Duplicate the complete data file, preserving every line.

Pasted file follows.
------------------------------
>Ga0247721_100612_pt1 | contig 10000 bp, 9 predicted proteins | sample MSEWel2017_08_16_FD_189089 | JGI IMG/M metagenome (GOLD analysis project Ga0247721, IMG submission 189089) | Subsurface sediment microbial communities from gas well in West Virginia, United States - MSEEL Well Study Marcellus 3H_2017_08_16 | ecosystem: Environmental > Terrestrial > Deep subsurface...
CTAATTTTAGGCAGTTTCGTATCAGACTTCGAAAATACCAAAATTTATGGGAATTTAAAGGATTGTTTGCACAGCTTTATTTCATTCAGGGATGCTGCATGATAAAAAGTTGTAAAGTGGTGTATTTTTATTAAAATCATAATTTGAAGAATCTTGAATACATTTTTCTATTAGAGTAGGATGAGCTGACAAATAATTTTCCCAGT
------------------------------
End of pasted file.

>Ga0247721_100612_pt1 | contig 10000 bp, 9 predicted proteins | sample MSEWel2017_08_16_FD_189089 | JGI IMG/M metagenome (GOLD analysis project Ga0247721, IMG submission 189089) | Subsurface sediment microbial communities from gas well in West Virginia, United States - MSEEL Well Study Marcellus 3H_2017_08_16 | ecosystem: Environmental > Terrestrial > Deep subsurface...
CTAATTTTAGGCAGTTTCGTATCAGACTTCGAAAATACCAAAATTTATGGGAATTTAAAGGATTGTTTGCACAGCTTTATTTCATTCAGGGATGCTGCATGATAAAAAGTTGTAAAGTGGTGTATTTTTATTAAAATCATAATTTGAAGAATCTTGAATACATTTTTCTATTAGAGTAGGATGAGCTGACAAATAATTTTCCCAGT